Long gone are the days of ice sculptures and crepe suzette served up as a matter of course in first class cabins on airliners.
But what is presented to premium passengers can still rival some top hotels or restaurants, and can often act as a good barometer for the health of an airline's fortunes.
"When times get tough, food is one of the costs airlines can cut without jeopardizing safety," says Andreas Weber, general manager of airline catering company, Gate Gourmet.
"It has changed back and forth (over time); airlines go through crises," he says. "(Today) more airlines are investing substantially in their first and business class products. Making people comfortable in big seats, everyone is doing that already, but what is left is the catering experience."
Images taken on a recent Singapore Airlines flight might suggest passengers had become unusually ferocious in their disdain for the onboard meal.
But this was no "Bugsy Malone"-esque food-flinging fiesta.
Coffee, juice or tea?
Starting July 1 on Frontier Airlines, that drink will cost you $1.99 for certain fares, the company announced Wednesday.
So will a can of soda. But at least you'll get the entire can. (Coffee drinkers will get free refills.)
Kate Krader (@kkrader on Twitter) is Food & Wine's restaurant editor. When she tells us where to find our culinary heart's desire, we listen up.
A lot of important questions come up at Thanksgiving: turkey brining, pro or con; cornbread stuffing, yes or no; and whether or not that stuffing should be baked in that turkey. (If you answered pro brined turkey to the first question, the answer to the last question is no.)
But now that airport food has improved so drastically, the most relevant question might be: Is anyone even hungry for Thanksgiving dinner, after they pigged out so much at the terminal?
I asked my very favorite frequent flier, Andrew Zimmern, who travels the world for his show "Bizarre Foods" on the Travel Channel, for his favorite dining spots in airports. He obliged by giving me his favorite places to eat in 12 airports around the country. From now on, I’m booking all my flights with stopovers in Minneapolis.
Business Traveller is a monthly show about making the most of doing business on the road.
We've all seen it before - you're in a restaurant and the person at the table next to you has their camera phone out and is happy-snapping their chosen dish before uploading it to one of the many social media sites out there.
Food lovers the world over are now taking their cuisine-capturing antics to the skies as airlines find more and more of their dishes are ending up online.
A passenger on an Air Canada flight found a sewing needle in a catered sandwich during a flight Monday, the airline said.
Peter Fitzpatrick, a spokesman for Air Canada, said Tuesday that the airline is "working closely" with its caterer, which he didn't name, to "ensure heightened security measures have been put in place."
The police are investigating the incident, which occurred on a flight from Victoria, British Columbia, to Toronto.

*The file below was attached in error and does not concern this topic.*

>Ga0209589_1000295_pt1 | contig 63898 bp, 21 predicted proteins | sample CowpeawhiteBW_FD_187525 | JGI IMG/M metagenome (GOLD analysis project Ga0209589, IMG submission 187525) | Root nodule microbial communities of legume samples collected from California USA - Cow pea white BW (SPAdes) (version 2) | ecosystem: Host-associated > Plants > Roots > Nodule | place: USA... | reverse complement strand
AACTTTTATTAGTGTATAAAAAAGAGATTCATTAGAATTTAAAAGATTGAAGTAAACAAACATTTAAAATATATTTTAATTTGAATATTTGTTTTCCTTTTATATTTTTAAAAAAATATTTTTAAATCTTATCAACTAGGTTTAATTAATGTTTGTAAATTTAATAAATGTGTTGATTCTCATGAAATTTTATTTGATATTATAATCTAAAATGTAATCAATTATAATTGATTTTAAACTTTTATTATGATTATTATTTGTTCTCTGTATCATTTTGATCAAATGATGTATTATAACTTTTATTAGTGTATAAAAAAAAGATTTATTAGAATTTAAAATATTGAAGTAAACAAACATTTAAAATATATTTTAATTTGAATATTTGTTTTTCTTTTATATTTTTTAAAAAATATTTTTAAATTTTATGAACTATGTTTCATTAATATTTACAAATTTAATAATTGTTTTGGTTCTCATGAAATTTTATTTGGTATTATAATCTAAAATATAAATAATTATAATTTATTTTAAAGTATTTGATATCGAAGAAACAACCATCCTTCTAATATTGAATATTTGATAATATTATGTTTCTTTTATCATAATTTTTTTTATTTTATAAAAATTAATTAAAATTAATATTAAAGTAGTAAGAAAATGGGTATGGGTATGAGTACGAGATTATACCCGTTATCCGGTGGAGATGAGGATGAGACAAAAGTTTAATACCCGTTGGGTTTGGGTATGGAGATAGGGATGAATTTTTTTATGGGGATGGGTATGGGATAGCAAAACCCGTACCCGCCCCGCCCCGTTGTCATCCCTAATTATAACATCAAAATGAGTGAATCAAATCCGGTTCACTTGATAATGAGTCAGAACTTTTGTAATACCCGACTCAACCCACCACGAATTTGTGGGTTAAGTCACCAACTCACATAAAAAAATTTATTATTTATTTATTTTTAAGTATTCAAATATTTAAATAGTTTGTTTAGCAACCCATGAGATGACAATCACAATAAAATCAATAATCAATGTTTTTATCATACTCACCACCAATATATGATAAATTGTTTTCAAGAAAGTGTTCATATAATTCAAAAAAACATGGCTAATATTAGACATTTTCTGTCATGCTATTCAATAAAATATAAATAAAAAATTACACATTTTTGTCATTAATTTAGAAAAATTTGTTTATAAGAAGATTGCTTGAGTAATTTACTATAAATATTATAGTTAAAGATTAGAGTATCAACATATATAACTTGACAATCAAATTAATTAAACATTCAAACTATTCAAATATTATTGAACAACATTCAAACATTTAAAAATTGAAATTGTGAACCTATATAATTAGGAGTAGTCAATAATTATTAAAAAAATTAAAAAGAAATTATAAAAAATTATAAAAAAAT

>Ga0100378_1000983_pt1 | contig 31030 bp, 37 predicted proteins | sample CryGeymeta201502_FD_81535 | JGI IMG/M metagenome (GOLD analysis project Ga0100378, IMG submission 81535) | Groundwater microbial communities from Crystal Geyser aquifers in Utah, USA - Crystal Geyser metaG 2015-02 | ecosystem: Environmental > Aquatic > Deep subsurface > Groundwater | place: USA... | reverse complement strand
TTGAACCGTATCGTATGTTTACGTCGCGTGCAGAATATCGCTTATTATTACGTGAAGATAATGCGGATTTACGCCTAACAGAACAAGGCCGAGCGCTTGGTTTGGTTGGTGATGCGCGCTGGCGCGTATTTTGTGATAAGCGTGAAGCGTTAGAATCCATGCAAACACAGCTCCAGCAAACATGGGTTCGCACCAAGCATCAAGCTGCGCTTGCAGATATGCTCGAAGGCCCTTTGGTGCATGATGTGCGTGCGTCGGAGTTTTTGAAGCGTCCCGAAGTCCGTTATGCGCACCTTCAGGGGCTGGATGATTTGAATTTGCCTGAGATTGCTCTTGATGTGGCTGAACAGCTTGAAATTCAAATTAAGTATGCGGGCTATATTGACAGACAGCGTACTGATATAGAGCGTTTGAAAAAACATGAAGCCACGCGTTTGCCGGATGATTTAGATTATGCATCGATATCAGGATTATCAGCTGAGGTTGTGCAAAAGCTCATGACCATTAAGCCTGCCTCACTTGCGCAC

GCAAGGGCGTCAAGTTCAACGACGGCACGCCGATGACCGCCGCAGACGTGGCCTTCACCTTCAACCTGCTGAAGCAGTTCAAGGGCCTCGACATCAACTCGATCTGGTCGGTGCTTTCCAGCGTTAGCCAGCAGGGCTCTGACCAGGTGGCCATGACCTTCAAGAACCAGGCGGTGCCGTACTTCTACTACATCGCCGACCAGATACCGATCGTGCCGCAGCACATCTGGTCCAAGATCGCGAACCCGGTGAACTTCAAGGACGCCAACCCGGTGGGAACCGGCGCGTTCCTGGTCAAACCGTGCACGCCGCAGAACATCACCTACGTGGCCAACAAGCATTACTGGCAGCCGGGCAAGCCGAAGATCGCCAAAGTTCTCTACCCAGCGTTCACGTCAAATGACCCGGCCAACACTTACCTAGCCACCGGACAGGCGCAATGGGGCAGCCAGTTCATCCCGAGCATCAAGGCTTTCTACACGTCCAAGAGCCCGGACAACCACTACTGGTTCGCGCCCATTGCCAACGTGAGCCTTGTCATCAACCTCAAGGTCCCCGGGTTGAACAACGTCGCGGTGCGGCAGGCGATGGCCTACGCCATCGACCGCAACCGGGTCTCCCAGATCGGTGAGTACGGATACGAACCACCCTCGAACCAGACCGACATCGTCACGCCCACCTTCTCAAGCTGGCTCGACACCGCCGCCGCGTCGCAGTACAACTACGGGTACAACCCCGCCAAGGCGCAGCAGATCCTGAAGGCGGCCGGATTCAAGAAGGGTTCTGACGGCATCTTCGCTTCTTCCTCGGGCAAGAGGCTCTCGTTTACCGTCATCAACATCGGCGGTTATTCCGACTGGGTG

"Safety is always our top priority so we are taking this matter very seriously," Fitzpatrick said, adding that it appeared to be an isolated incident.
Gourmet cuisine has long been a staple of business class and first-class menus. But a number of airlines are taking the in-flight meal to new heights by bringing chefs on board to serve up a fine dining experience in the sky - scooping up culinary awards in the process.
Etihad Airways has gone as far as to poach expert cooks from a number renowned Michelin-starred restaurants since launching its "Flying Chef" service on long haul flights late last year.
The concept has thus far proved a recipe for success, with the Abu Dhabi based airline winning the award for best first-class catering at the 2012 Skytrax World Airline Awards earlier this month.
But given the cramped kitchen conditions of the airplane galley and the complexities of cooking at altitude, is it really possible to rustle up meals worthy of the master chefs whilst cruising at 35,000 feet?
Read the full story - Flying chefs serve up fine dining in sky
Travelers are on pins and needles after news that six instances of the latter had been discovered in turkey sandwiches on four separate Delta Air Lines flights from Amsterdam to the United States on Sunday. One injury was reported, and the FBI, along with Dutch authorities, have begun a criminal investigation into the origins of the implement. The airline is, for the time being, serving prepackaged foods on flights from the routes involved.
This is not the first time that airline food has come under scrutiny for hazards other than terminal dullness.
The FBI says it has launched an investigation into the discovery of sewing needles in four turkey sandwiches on separate Delta Air Lines flights from Amsterdam to the United States.
The objects were discovered in food on planes as they were en route from Schiphol Airport in the Netherlands to Minneapolis, Seattle and two flights to Atlanta, according to Delta spokeswoman Kristin Baur. Two of the needles were found by passengers, she said, at which point Delta told all 18 flights from Amsterdam to stop serving the sandwiches.